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We are seeing some welcome news out of China. The plans made by the PBoC to liberalize bank deposit rates is certainly a step in the right direction to ending financial repression of the household sector in China, which would help re-balance growth towards the consumer. The bigger picture remains uncertain, as the problems in the banking sector is starting to make China look like pre-crisis Europe.

To explain, the eurozone crisis was a combined banking and sovereign crisis. Before crisis, banks raced to lend to peripheral countries because of the perception of that there was little or no credit risk. It's all one eurozone, right? They are all sovereigns in the eurozone and sovereigns don't default, right? What could possibly go wrong?

Banks gorged themselves with lower credit eurozone country debt, and, in particular, the bonds of their own countries. Yield spreads between peripheral country bonds and bunds narrowed to microscopic levels. When the crisis hit, national governments were handcuffed from bailing out their own banking system because their banks were stuffed full of their own governments' debt. So how do you bail out yourself?

It's all guaranteed, right?

As I read Kate Mackenzie's analysis of the Chinese banking system in FT Alphaville, I get an eerie sense of deja vu. China's banks are gorging themselves on SOE and local government debt because there is a sense that the central government wouldn't allow (fill in the blank) to default. A credit bubble formed and, as a result, the cost of growth was too much investment spending in infrastructure (see my recent post Who pays for China's excesses?). Sober Look also highlighted this chart from CS showing how China's recent infrastructure growth has been credit driven and how much of a credit bubble has formed:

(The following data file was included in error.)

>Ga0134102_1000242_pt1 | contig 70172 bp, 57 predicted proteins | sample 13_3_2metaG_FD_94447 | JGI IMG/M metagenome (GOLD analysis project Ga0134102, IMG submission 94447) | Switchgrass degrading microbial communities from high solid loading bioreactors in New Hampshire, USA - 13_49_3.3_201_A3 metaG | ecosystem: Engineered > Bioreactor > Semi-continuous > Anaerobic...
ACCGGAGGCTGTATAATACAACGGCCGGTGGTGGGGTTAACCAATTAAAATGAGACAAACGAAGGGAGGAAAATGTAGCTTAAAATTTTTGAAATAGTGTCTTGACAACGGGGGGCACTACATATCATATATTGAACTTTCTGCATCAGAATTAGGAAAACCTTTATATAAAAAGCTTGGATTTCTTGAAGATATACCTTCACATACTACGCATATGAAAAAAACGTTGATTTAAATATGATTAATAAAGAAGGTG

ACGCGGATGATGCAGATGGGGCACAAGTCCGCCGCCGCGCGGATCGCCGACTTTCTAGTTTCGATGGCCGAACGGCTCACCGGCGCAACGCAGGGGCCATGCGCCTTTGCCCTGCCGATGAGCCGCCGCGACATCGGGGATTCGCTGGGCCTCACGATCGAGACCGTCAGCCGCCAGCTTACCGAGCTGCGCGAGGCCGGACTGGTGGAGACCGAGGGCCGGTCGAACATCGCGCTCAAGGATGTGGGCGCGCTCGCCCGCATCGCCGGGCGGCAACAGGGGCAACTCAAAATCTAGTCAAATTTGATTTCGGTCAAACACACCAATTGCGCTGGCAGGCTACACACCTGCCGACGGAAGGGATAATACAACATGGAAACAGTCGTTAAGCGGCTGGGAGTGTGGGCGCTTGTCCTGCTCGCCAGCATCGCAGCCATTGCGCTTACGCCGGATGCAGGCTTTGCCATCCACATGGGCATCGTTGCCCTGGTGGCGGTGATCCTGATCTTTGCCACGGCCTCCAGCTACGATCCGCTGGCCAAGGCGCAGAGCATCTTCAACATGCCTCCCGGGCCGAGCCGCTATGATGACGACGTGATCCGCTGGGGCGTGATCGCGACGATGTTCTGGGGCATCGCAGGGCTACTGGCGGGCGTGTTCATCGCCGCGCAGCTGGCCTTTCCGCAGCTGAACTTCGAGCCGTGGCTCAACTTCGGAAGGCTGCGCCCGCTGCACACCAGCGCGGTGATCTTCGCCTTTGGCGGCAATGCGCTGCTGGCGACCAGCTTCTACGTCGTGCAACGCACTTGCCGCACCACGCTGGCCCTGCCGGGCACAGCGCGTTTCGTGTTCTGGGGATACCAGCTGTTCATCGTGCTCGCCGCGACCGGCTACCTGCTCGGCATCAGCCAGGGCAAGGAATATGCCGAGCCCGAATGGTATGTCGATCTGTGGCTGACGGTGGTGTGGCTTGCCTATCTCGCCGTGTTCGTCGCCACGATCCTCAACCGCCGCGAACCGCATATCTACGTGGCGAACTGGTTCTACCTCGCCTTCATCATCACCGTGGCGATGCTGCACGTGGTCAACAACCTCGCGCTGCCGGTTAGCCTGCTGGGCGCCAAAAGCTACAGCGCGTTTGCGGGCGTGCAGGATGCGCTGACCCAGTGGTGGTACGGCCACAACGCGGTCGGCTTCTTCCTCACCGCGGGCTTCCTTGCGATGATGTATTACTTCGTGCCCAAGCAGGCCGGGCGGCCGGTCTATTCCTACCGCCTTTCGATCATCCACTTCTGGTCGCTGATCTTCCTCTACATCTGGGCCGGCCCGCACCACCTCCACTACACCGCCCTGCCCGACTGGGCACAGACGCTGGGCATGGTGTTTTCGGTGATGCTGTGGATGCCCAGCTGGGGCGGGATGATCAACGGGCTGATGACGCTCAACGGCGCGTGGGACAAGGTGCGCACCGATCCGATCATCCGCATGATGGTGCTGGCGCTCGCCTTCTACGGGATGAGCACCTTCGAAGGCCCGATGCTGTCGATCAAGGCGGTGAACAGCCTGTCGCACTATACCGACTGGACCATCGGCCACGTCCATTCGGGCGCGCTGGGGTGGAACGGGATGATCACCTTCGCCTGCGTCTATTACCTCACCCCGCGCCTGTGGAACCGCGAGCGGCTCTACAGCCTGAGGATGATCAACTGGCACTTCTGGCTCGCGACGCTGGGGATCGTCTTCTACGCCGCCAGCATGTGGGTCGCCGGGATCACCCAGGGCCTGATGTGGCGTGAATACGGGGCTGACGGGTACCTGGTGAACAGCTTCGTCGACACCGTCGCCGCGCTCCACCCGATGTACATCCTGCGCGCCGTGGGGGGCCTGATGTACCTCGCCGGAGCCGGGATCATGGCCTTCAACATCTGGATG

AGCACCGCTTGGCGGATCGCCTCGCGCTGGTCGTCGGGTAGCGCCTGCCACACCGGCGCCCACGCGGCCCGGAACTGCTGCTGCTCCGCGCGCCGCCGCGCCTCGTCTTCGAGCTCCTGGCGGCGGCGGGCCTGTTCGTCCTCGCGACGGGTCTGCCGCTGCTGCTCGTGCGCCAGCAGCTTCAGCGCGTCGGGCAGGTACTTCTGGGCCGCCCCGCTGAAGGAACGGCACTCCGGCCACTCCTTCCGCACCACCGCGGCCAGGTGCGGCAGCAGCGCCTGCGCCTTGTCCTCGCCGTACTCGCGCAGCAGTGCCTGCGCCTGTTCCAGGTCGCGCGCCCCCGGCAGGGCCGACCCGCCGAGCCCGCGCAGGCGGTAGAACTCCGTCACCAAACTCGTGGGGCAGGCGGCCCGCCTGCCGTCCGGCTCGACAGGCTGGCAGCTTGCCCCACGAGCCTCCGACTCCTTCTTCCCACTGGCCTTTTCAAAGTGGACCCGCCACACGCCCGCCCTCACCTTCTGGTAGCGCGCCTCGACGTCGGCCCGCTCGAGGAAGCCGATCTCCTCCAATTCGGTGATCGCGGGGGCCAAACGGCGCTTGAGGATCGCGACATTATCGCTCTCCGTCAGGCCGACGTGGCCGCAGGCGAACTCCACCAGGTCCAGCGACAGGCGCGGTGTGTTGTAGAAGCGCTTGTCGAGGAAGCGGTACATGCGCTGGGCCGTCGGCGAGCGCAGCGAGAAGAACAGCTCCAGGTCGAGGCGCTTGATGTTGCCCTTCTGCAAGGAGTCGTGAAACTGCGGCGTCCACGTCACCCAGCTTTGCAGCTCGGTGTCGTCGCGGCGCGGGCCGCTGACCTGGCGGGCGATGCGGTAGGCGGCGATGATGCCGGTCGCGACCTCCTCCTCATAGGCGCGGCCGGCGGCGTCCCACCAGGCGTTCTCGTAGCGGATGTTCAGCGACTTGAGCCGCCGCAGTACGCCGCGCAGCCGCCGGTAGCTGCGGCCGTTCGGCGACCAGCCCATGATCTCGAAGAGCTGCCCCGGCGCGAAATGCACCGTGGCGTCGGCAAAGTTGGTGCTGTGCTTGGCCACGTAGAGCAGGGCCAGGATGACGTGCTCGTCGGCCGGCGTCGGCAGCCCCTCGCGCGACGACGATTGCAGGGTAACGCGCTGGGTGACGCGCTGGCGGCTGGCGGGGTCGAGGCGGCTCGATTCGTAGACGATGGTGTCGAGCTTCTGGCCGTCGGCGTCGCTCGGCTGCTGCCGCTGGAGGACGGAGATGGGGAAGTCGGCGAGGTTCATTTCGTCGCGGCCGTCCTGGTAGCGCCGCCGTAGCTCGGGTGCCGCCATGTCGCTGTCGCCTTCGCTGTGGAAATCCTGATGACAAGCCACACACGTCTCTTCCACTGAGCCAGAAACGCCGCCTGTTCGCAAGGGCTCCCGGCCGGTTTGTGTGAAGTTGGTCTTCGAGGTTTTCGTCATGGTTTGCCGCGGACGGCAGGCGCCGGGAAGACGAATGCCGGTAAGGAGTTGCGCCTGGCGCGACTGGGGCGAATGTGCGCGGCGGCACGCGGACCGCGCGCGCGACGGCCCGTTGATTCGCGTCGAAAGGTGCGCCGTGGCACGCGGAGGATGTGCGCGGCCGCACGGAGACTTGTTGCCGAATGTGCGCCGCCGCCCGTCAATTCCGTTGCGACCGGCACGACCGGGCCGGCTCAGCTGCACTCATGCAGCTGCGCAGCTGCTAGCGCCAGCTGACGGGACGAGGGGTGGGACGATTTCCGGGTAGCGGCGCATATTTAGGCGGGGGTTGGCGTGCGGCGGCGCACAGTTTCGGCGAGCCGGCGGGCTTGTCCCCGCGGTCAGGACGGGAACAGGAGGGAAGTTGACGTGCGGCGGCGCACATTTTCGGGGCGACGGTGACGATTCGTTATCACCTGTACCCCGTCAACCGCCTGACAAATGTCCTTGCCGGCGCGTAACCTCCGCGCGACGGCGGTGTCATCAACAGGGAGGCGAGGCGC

(Click to enlarge)

Mackenzie quoted Anne Stevenson-Yang of J Capital Research writing about this exact problem:

In fact, Anne Stevenson-Yang of J Capital Research wrote in March that the early aspirations that the Chinese bad banks would facilitate more responsible lending has given way to a consolidation of the big banks’ financing of the powerful state-owned entities:

The AMCs were to assume debt from fundamentally viable companies and swap it for equity. This was part of the massive SOE restructuring plan of the time: the AMCs were expected to act like private equities—stern and dispassionate board directors motivated by profit. It was thought that this would help create SOEs that thought and acted like commercial companies. To the contrary, the result was an implicit guarantee to SOEs that they would not go bankrupt, which in turn supported the general disregard for debt-equity ratios and any calculation related to servicing debt.

The SOEs’ are widely acknowledged to be one of the biggest hurdles to China reforming its economic strategy, due to a combination of their poor performance, easy access to credit, and significant political power.

I don't know how this all ends up, nor do I know the timing, but this won't end well.

At worst, it ends with a banking crisis that spills over beyond China's borders and sparks a global financial panic. At best, bailing out SOEs and local government authorities amounts to financial repression of the household sector and impedes the government's stated policy of re-balancing growth to the consumer and household sectors of the economy, which would create long-term headwinds for China's growth path.

Disclaimer: Cam Hui is a portfolio manager at Qwest Investment Fund Management Ltd. ("Qwest"). This article is prepared by Mr. Hui as an outside business activity. As such, Qwest does not review or approve materials presented herein. The opinions and any recommendations expressed in this blog are those of the author and do not reflect the opinions or recommendations of Qwest. None of the information or opinions expressed in this blog constitutes a solicitation for the purchase or sale of any security or other instrument. Nothing in this article constitutes investment advice and any recommendations that may be contained herein have not been based upon a consideration of the investment objectives, financial situation or particular needs of any specific recipient. Any purchase or sale activity in any securities or other instrument should be based upon your own analysis and conclusions. Past performance is not indicative of future results. Either Qwest or Mr. Hui may hold or control long or short positions in the securities or instruments mentioned.

Source: Is China Becoming European?